Many folks in our community regularly have to choose between buying food and paying for medical care. Malaria, typhoid, and other easily treatable diseases often escalate to death, or near death, because the family must choose to eat. Amoeba and intestinal worms, though also easily treated, often become significant health problems as well when left unchecked. Malnutrition is an additional cause of growth and developmental problems, and even death, among the littlest ones.
People typically live in small mud-and-stick homes with dirt or cow dung floors, which are breeding grounds for jiggers. The initial result of jigger implantation is tungiasis (skin inflammation, pain and lesions at the site). In some cases, jigger infestation can lead to secondary infections including bacteremia, tetanus, and even gangrene. Extreme cases, untreated, may result in ulcer or nail and tissue deformation. These problems are all too common in our area, and we have always been committed to assisting those with the greatest needs.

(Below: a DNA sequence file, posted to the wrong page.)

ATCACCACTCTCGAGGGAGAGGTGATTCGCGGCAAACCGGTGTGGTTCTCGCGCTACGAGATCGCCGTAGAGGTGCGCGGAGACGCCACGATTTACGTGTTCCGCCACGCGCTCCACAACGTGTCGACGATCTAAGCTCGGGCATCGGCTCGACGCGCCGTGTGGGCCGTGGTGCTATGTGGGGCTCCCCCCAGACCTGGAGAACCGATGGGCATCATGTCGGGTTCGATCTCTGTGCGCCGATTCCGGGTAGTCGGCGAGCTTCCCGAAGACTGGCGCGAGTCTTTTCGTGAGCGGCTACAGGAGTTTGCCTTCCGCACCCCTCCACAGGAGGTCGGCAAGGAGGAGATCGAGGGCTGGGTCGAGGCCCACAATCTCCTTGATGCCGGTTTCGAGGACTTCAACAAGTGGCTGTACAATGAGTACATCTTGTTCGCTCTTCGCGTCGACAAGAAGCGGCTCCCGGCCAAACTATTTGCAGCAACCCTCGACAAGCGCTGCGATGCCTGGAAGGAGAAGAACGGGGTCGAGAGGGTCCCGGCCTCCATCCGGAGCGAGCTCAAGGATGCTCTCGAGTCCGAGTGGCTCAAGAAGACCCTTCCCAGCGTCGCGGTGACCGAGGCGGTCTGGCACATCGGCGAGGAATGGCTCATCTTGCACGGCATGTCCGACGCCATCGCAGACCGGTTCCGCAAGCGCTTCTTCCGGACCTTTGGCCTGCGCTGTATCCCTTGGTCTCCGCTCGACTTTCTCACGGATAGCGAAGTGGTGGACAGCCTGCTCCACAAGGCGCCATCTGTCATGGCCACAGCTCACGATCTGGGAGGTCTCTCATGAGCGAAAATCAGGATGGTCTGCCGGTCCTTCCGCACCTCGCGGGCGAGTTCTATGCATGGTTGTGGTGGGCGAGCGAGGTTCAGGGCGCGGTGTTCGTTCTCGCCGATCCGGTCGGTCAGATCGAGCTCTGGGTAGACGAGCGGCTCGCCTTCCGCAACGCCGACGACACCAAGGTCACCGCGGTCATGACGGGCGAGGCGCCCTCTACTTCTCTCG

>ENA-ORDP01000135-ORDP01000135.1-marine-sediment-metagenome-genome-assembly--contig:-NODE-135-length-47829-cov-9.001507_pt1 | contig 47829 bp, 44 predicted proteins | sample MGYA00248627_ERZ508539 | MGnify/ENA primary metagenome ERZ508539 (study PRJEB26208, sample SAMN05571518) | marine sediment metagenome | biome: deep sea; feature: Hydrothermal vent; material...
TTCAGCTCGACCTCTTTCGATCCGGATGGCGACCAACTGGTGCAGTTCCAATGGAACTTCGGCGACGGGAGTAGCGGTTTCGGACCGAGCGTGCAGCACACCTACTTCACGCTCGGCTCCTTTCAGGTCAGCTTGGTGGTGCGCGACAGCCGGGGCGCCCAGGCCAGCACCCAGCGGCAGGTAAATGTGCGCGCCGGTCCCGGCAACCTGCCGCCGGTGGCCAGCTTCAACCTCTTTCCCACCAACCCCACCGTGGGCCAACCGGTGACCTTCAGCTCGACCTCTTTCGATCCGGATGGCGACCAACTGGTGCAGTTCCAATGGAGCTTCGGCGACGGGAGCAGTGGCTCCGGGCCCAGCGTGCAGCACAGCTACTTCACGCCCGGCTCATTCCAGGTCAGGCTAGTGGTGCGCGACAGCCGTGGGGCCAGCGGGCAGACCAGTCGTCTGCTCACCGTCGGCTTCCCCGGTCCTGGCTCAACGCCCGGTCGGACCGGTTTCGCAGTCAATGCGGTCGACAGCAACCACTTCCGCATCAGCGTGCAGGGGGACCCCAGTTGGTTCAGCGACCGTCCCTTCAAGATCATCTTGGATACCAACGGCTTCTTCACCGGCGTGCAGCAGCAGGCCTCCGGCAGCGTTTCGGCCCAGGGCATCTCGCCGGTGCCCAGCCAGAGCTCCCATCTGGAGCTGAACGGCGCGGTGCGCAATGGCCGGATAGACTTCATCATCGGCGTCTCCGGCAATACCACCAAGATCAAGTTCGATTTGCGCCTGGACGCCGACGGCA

Medical missions on the ground in our village have always been a united effort. Initially, the Carrier family organized the necessary interventions, arranged transport to the clinic or hospital, and essentially acted as the “middle man” to filter funds from caring and concerned US donors to those with medical emergencies. At this time, most of that responsibility has shifted to disciples in our fellowships who have undergone some basic training and proven faithful with the responsibility. One of our church deacons oversees the various medical needs, while other brothers escort patients to hospitals and assist in consultations with doctors, transport patients via piki piki (motorbike), and provide food and visitation to those in need. Our brothers also coordinate care as-needed for members of distant house churches in our network.
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